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Darth Ultor
01-15-2012, 02:59 AM
What was Muhammad religiously? I read that he was always a believer in God alone and was against idolatry but did he always worship God the way Muslims do now?
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Ramadhan
01-15-2012, 11:44 AM
Originally Posted by Darth Ultor
What was Muhammad religiously? I read that he was always a believer in God alone and was against idolatry but did he always worship god the way Muslims do now?
He (saw) was always a hanif (believer in One God, and living on a straight path) before the revelations, and every record showed that he never told a single lie, That's why even the disbelievers didn't call him a liar or made up stories, but they called him a magician or possessed by djinn or a mad man when he (saw) first told the makkah people about revelations.

Before the revelations, He didn't perform the shalah the way we perform today. But every year, he often went out to the nature and the cave of hira for solitary contemplation. My knowledge about him (saw) is quite limited though, maybe others can tell more.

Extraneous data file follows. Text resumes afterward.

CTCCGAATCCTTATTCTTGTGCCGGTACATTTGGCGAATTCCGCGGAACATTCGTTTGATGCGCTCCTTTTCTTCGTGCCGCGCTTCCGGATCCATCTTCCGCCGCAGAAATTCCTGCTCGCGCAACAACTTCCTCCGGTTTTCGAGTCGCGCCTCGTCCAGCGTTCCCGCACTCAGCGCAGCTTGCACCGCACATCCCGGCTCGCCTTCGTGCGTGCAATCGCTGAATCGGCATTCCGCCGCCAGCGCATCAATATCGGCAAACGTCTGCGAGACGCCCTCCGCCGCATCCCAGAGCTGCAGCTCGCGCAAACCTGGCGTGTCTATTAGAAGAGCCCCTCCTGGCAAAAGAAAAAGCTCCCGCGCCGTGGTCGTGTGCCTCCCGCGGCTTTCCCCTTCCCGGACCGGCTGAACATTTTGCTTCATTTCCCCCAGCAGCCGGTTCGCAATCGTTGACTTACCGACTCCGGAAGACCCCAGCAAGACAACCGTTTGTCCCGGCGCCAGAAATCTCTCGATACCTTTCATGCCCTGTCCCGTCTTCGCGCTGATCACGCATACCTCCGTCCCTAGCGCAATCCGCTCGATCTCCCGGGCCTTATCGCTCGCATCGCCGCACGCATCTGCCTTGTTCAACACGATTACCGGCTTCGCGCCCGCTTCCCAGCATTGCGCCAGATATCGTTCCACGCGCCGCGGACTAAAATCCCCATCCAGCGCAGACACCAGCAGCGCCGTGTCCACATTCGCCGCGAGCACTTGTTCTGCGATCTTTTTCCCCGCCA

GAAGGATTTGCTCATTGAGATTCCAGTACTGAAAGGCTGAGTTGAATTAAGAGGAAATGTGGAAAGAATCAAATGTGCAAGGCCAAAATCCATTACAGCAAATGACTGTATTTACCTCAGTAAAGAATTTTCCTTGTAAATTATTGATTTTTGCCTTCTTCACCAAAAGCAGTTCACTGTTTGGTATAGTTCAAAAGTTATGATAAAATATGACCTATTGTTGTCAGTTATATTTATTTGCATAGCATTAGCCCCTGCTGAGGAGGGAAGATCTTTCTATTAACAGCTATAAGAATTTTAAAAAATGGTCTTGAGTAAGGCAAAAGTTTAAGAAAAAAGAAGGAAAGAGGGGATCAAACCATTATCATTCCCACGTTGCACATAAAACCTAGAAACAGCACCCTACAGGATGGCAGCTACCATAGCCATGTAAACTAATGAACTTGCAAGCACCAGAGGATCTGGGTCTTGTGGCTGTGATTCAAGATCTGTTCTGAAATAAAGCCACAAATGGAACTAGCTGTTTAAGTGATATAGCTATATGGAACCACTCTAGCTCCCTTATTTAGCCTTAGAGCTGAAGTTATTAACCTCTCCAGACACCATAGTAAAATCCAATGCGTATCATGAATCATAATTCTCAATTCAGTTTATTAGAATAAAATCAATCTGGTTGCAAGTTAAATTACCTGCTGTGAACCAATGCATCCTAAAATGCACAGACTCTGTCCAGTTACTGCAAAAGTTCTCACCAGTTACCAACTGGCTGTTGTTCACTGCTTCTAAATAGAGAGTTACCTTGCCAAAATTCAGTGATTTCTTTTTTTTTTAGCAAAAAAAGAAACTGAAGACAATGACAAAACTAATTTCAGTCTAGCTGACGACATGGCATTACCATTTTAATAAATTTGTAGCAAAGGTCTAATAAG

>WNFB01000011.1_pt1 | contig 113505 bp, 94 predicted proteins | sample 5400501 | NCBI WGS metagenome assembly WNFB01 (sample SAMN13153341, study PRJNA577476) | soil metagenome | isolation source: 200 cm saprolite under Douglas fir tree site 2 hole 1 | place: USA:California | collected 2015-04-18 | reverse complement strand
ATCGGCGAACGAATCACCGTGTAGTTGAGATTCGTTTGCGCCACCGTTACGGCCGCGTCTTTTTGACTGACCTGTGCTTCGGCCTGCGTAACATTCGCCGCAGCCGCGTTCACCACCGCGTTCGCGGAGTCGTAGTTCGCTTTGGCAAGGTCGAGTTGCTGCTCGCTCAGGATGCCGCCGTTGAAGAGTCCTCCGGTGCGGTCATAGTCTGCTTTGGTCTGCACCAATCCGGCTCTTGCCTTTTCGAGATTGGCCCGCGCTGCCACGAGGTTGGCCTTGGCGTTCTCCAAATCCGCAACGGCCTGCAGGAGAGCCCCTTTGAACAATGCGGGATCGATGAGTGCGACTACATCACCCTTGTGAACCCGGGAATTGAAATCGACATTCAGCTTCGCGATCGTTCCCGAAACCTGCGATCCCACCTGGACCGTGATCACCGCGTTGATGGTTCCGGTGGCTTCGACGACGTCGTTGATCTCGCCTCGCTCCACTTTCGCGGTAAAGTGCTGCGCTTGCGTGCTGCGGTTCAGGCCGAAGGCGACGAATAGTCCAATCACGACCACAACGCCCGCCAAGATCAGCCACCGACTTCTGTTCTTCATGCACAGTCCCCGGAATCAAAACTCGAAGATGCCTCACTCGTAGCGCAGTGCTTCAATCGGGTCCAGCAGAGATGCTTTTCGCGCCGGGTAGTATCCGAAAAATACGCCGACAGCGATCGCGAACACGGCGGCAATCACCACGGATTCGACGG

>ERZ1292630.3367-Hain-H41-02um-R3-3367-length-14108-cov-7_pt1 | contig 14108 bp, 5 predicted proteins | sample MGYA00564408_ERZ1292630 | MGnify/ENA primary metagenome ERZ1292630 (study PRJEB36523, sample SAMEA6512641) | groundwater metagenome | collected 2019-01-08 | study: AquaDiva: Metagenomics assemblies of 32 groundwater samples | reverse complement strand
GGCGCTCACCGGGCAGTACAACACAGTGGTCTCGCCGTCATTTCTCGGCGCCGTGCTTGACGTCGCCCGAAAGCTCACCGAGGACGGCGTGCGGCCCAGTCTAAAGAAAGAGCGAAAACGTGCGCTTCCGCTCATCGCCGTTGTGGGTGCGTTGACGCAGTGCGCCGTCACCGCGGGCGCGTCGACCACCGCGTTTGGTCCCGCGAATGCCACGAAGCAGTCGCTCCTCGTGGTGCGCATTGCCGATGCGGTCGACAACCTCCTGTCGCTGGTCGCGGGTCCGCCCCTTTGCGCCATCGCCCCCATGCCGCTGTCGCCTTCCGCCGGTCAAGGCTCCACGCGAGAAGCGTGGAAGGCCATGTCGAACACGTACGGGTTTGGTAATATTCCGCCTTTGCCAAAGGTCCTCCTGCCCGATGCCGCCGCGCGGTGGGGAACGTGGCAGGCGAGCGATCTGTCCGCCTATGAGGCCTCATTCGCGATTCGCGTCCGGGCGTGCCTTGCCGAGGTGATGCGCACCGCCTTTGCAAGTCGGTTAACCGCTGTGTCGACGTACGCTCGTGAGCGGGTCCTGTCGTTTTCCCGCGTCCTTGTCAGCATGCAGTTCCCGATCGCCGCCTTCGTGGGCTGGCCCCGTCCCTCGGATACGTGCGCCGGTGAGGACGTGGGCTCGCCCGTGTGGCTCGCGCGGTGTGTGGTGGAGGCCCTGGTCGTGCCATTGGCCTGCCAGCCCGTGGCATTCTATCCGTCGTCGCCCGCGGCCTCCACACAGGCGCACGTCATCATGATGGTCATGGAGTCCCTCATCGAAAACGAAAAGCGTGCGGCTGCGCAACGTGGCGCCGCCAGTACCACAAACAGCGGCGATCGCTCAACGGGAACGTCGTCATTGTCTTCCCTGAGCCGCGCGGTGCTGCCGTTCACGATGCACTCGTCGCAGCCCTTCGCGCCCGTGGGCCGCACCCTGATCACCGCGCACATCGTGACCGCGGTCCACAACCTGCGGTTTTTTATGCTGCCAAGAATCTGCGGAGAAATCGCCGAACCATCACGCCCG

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Scimitar
01-15-2012, 06:26 PM
Ramadhan is correct.

The prophet pbuh used to go into the cave of Hira for solitary contemplation quite often. Sometimes for days at a time. He hated the injustice that was rife in Arabia at that time, and he hated that men were worhipping stones.

It was in the cave of hira where arch-angel Gabriel commanded the Prophet pbuh to read in the name of his Lord, who created him. This was the first revelation.

With regard to the salah, the method of worship - this was revealed to him around the time when the Hijra (migration) was taking place. The Prophet pbuh went to meet the prophets of the past and God too, on one occasion - what Muslims today refer to as the night of Mehraj (ascension). It was here that the correct method to pray was taught to him. This is the prayer of the prophets who came before him.